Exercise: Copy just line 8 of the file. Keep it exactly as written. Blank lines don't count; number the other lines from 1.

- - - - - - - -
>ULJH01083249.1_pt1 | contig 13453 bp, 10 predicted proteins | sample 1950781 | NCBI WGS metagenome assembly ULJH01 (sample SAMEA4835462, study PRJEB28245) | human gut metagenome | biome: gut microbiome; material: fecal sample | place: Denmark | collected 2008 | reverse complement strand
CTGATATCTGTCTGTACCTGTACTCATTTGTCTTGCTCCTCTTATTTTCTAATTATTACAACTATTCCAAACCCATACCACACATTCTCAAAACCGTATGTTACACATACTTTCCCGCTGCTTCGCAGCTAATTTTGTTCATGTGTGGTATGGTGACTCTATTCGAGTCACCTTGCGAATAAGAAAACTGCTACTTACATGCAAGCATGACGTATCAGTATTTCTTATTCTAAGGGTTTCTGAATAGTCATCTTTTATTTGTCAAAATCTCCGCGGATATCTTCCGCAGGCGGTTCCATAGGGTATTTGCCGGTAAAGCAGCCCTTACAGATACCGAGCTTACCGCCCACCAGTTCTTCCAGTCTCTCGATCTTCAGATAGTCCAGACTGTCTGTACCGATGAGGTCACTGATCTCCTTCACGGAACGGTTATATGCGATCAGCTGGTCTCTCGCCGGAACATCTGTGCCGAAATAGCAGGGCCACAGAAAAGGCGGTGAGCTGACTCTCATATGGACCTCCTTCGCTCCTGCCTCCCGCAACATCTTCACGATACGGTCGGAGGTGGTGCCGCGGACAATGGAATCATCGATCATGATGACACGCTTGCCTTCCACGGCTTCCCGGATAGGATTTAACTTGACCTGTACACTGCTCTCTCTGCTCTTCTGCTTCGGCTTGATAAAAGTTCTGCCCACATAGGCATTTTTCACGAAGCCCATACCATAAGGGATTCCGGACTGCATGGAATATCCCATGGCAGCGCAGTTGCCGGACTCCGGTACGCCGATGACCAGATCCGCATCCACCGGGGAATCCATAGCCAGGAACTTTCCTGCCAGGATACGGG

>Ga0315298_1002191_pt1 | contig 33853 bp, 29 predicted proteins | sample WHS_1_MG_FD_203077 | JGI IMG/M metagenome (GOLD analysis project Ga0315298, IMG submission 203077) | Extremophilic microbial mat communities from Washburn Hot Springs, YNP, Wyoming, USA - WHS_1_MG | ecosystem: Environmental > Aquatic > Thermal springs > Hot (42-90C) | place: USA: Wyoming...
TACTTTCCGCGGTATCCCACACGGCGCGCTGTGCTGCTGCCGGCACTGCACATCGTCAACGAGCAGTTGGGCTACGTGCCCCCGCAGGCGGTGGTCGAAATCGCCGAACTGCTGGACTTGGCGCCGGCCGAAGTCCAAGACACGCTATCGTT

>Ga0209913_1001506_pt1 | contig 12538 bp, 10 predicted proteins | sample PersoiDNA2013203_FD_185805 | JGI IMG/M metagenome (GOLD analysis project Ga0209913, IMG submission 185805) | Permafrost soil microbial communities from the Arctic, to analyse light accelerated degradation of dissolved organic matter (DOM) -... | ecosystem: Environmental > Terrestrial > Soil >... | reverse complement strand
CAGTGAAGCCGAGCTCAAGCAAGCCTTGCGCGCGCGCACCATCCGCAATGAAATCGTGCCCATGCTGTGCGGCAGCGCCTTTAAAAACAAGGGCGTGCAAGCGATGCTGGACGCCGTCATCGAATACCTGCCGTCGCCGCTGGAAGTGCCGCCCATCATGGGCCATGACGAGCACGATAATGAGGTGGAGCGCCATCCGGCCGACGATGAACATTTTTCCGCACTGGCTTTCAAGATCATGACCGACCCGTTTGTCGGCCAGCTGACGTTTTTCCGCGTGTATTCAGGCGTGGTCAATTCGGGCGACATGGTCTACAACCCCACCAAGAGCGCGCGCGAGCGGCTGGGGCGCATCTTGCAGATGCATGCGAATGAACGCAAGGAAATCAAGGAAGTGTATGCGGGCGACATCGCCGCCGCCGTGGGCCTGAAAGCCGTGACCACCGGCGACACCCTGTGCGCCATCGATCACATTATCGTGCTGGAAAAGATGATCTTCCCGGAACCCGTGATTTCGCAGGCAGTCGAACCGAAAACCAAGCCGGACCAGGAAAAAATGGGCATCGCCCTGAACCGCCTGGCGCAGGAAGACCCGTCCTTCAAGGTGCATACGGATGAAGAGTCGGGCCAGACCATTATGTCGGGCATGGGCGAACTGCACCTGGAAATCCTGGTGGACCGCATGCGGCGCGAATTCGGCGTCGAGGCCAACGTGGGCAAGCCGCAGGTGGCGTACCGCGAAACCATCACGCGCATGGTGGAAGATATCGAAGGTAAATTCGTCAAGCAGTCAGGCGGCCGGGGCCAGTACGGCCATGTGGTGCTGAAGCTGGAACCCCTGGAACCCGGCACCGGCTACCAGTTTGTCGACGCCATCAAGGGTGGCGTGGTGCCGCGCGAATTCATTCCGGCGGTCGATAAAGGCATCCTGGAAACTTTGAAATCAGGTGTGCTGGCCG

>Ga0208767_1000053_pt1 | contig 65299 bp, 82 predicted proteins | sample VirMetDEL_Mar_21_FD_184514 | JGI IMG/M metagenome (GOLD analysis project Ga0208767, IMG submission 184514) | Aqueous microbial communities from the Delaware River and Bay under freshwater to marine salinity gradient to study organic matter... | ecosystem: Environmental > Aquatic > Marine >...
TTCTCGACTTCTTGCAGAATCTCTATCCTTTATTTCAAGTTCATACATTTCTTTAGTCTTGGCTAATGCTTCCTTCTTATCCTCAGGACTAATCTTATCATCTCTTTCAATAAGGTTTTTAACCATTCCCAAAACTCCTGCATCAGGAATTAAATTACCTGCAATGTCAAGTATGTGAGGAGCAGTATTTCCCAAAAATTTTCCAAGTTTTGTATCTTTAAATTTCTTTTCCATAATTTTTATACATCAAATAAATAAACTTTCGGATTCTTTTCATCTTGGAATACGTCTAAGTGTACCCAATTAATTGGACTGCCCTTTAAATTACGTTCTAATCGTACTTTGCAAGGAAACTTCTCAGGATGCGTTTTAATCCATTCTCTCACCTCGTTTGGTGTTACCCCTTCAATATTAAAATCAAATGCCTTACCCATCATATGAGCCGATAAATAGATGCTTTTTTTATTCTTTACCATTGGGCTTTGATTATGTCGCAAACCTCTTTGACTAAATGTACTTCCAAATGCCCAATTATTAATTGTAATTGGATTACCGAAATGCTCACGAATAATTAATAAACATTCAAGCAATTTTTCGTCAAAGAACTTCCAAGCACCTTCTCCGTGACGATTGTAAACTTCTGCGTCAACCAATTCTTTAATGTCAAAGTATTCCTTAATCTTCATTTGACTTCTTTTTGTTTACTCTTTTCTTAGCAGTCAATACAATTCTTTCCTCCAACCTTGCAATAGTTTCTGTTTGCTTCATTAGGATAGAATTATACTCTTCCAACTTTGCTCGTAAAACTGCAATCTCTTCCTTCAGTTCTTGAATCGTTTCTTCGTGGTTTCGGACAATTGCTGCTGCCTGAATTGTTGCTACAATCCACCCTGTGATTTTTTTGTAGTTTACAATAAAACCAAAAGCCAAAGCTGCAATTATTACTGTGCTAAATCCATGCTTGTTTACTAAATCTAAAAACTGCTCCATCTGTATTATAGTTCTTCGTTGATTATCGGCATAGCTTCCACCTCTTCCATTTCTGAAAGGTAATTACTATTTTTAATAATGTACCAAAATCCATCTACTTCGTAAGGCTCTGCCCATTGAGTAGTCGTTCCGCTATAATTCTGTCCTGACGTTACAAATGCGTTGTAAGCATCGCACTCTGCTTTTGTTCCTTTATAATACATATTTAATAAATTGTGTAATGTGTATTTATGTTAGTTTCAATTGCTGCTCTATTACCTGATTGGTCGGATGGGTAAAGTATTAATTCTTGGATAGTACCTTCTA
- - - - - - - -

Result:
TTCTCGACTTCTTGCAGAATCTCTATCCTTTATTTCAAGTTCATACATTTCTTTAGTCTTGGCTAATGCTTCCTTCTTATCCTCAGGACTAATCTTATCATCTCTTTCAATAAGGTTTTTAACCATTCCCAAAACTCCTGCATCAGGAATTAAATTACCTGCAATGTCAAGTATGTGAGGAGCAGTATTTCCCAAAAATTTTCCAAGTTTTGTATCTTTAAATTTCTTTTCCATAATTTTTATACATCAAATAAATAAACTTTCGGATTCTTTTCATCTTGGAATACGTCTAAGTGTACCCAATTAATTGGACTGCCCTTTAAATTACGTTCTAATCGTACTTTGCAAGGAAACTTCTCAGGATGCGTTTTAATCCATTCTCTCACCTCGTTTGGTGTTACCCCTTCAATATTAAAATCAAATGCCTTACCCATCATATGAGCCGATAAATAGATGCTTTTTTTATTCTTTACCATTGGGCTTTGATTATGTCGCAAACCTCTTTGACTAAATGTACTTCCAAATGCCCAATTATTAATTGTAATTGGATTACCGAAATGCTCACGAATAATTAATAAACATTCAAGCAATTTTTCGTCAAAGAACTTCCAAGCACCTTCTCCGTGACGATTGTAAACTTCTGCGTCAACCAATTCTTTAATGTCAAAGTATTCCTTAATCTTCATTTGACTTCTTTTTGTTTACTCTTTTCTTAGCAGTCAATACAATTCTTTCCTCCAACCTTGCAATAGTTTCTGTTTGCTTCATTAGGATAGAATTATACTCTTCCAACTTTGCTCGTAAAACTGCAATCTCTTCCTTCAGTTCTTGAATCGTTTCTTCGTGGTTTCGGACAATTGCTGCTGCCTGAATTGTTGCTACAATCCACCCTGTGATTTTTTTGTAGTTTACAATAAAACCAAAAGCCAAAGCTGCAATTATTACTGTGCTAAATCCATGCTTGTTTACTAAATCTAAAAACTGCTCCATCTGTATTATAGTTCTTCGTTGATTATCGGCATAGCTTCCACCTCTTCCATTTCTGAAAGGTAATTACTATTTTTAATAATGTACCAAAATCCATCTACTTCGTAAGGCTCTGCCCATTGAGTAGTCGTTCCGCTATAATTCTGTCCTGACGTTACAAATGCGTTGTAAGCATCGCACTCTGCTTTTGTTCCTTTATAATACATATTTAATAAATTGTGTAATGTGTATTTATGTTAGTTTCAATTGCTGCTCTATTACCTGATTGGTCGGATGGGTAAAGTATTAATTCTTGGATAGTACCTTCTA